SOCCOM By Institution

Princeton

Princeton UniversityJorge Sarmiento is the Director of the program. The administrative aspects of the project will be headquartered at Princeton.  Roberta Hotinski is the SOCCOM Project Manager and Bob Key will coordinate SOCCOM data management.

Scripps Institution of Oceanography/UCSD

ScrippsLynne Talley will lead Theme 1 - Observations, including cruise planning for deployment of the SOCCOM floats and observational analysis, which will also involve SIO’s Sarah Gille. Analysis and modeling will include the Southern Ocean State Estimate (SOSE), led by SIO’s Matt Mazloff, Ariane Verdy and Bruce Cornuelle; SOSE is a general circulation model of the ocean that incorporates all available observational data, including biogeochemical data from the profiling floats, to provide a physically and biogeochemically realistic representation of the Southern Ocean.

Monterey Bay Aquarium Research Institute

MbariKen Johnson has led the development of the nitrate and high-pressure pH sensors that will be used in the project and has been active in the development of biogeochemical floats. He is the Associate Director of the SOCCOM project and his lab will supply the University of Washington with sensors for the SOCCOM floats.

University of Washington

University of WashingtonSteve Riser will build the floats from commercial components, integrate the BGC sensors, and perform extensive testing and calibration before shipping them to the cruises that will deploy them. He will also have an extensive role in interpreting the float data. Riser has been making float observations since they were first introduced in WOCE, and has been involved with the global Argo program since its inception. His program at UW is currently one of the major float providers for Argo. He is co-leader of Theme 1.

University of Arizona

University of Arizona​Joellen Russell will lead the Theme 2 - Modeling  effort to use the new data to analyze and improve a new generation of high resolution (1/10°) earth system models to both increase our understanding of the Southern Ocean’s current workings and make better projections of the future trajectory of the Earth’s climate and biogeochemistry.

Climate Central

Climate CentralHeidi Cullen will lead a Broader Impacts effort to share data, technology and lessons learned from our research with the scientific community,industry partners, policymakers, and the general public.

Rosenstiel School of Marine and Atmospheric Science, University of Miami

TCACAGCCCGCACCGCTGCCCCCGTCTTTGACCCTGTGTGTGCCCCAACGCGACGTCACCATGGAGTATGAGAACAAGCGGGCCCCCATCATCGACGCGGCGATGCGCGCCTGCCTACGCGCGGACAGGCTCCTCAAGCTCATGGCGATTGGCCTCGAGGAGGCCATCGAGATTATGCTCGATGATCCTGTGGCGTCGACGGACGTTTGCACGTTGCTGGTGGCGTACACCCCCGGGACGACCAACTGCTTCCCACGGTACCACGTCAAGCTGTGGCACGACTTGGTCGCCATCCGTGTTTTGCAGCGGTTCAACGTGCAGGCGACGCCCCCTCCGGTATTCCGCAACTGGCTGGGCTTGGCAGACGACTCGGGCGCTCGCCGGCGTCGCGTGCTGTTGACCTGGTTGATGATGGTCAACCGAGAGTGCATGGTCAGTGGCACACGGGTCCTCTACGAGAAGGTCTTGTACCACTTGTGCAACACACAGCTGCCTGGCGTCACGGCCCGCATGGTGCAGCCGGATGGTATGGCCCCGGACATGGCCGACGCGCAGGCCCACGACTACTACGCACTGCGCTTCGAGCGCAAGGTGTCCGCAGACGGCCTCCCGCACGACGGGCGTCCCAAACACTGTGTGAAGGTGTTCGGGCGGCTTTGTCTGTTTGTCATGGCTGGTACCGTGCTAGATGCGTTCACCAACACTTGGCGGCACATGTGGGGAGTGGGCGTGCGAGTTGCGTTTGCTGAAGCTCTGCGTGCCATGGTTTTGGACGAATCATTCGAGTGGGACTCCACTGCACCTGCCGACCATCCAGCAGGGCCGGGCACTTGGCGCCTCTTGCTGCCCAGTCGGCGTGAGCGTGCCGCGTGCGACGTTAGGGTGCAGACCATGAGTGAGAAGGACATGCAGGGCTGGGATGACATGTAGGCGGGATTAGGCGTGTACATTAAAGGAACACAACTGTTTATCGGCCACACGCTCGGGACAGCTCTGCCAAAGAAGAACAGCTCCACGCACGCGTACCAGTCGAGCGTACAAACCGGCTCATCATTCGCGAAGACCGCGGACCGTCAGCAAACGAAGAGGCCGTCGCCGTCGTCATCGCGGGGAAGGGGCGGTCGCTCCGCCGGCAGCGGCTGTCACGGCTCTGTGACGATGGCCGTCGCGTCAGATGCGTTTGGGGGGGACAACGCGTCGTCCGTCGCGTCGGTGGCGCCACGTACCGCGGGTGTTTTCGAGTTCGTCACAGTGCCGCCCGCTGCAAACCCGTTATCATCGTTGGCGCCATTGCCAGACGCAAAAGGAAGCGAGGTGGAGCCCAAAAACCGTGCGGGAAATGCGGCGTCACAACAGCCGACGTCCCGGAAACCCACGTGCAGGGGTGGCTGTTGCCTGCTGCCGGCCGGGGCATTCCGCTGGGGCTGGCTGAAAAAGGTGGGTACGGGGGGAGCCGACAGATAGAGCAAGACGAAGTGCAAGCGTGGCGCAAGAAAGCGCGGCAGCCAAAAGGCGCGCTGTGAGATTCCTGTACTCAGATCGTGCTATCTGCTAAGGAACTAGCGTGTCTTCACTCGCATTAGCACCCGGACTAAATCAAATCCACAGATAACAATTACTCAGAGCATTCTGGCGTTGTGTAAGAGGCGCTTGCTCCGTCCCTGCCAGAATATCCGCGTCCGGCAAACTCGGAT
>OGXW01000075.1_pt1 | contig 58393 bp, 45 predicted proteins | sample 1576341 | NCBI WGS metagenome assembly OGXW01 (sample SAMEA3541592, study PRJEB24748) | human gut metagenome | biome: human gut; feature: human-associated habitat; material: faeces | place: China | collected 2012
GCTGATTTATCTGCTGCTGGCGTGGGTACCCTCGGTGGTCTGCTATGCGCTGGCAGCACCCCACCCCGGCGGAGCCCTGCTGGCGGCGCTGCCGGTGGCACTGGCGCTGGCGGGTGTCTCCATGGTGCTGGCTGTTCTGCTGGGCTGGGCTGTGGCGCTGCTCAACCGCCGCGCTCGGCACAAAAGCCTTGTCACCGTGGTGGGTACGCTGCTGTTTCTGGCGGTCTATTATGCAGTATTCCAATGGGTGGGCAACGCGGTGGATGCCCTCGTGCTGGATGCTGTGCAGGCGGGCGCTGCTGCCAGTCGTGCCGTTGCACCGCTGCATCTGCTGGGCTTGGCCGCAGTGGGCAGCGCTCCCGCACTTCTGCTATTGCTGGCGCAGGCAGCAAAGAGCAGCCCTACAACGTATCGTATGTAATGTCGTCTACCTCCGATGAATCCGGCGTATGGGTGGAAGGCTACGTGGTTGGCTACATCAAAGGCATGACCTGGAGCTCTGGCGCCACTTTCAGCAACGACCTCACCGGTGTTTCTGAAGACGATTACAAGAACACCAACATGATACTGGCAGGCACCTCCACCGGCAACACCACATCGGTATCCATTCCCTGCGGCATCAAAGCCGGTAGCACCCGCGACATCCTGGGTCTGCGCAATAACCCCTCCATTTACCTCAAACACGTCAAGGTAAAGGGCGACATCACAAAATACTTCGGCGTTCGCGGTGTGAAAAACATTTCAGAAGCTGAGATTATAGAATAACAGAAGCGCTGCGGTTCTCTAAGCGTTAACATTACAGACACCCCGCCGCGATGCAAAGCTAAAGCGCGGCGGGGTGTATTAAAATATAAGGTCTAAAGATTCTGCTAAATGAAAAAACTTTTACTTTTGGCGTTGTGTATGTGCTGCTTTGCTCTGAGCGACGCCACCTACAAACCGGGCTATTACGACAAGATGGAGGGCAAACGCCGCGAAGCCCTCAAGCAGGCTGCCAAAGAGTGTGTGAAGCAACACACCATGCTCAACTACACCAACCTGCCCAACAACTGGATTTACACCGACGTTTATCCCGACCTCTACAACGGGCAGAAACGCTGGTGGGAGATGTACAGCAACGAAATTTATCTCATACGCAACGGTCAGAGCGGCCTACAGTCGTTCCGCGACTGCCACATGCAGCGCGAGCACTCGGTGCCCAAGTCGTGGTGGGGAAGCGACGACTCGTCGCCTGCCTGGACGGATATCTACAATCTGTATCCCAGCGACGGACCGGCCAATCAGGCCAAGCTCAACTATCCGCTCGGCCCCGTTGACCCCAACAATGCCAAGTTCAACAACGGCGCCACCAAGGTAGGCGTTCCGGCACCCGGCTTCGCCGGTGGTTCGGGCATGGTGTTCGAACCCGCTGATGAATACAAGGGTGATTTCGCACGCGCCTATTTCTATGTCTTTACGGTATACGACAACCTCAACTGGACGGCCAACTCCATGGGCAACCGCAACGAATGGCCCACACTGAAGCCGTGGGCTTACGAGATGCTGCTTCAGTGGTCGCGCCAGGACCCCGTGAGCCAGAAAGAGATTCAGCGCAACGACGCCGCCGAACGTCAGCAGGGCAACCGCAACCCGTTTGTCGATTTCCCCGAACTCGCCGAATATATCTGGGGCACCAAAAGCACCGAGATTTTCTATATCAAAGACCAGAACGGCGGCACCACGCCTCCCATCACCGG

University of MiamiIgor Kamenkovich will be leading ocean modeling experiments (Observing System Simulation Experiments, or OSSEs) that test the capability of the actual floats and other in situ measurements to sample the ocean’s properties, and will be part of the team that will assess the earth system models.

College of Earth, Ocean, and Atmospheric Sciences, Oregon State University

Oregon State UniversityLaurie Juranek will be partnering with NOAA to develop the algorithms that connect the properties observed by the float sensors to the full suite of carbon system parameters, critical to both the modeling and observational components of SOCCOM.

Partner Funding Institutions

In addition to our primary funding from the National Science Foundation, SOCCOM also receives support from NOAA and NASA.

NOAA

NOAAThe U.S. Argo program has agreed to partner with SOCCOM by supplying one half of the basic profiling floats, allowing SOCCOM to substantially increase the number of floats with biogeochemical sensors that are deployed per year. NOAA’s Geophysical Fluid Dynamics Laboratory has agreed to run high-resolution earth-system modelling experiments in support of the project. Two other NOAA labs are also collaborating scientifically on the SOCCOM project:

  • Pacific Marine Environmental Laboratory (PMEL)
  • Atlantic Oceanographic & Meteorological Laboratory (AOML)

NASA

NASANASA has funded a complementary project (University of Maine’s Emmanuel Boss; Rutgers University’s Oscar Schofield; and SOCCOM float investigators) to supply SOCCOM floats with bio-optical sensors to provide additional information on biological processes in the water column.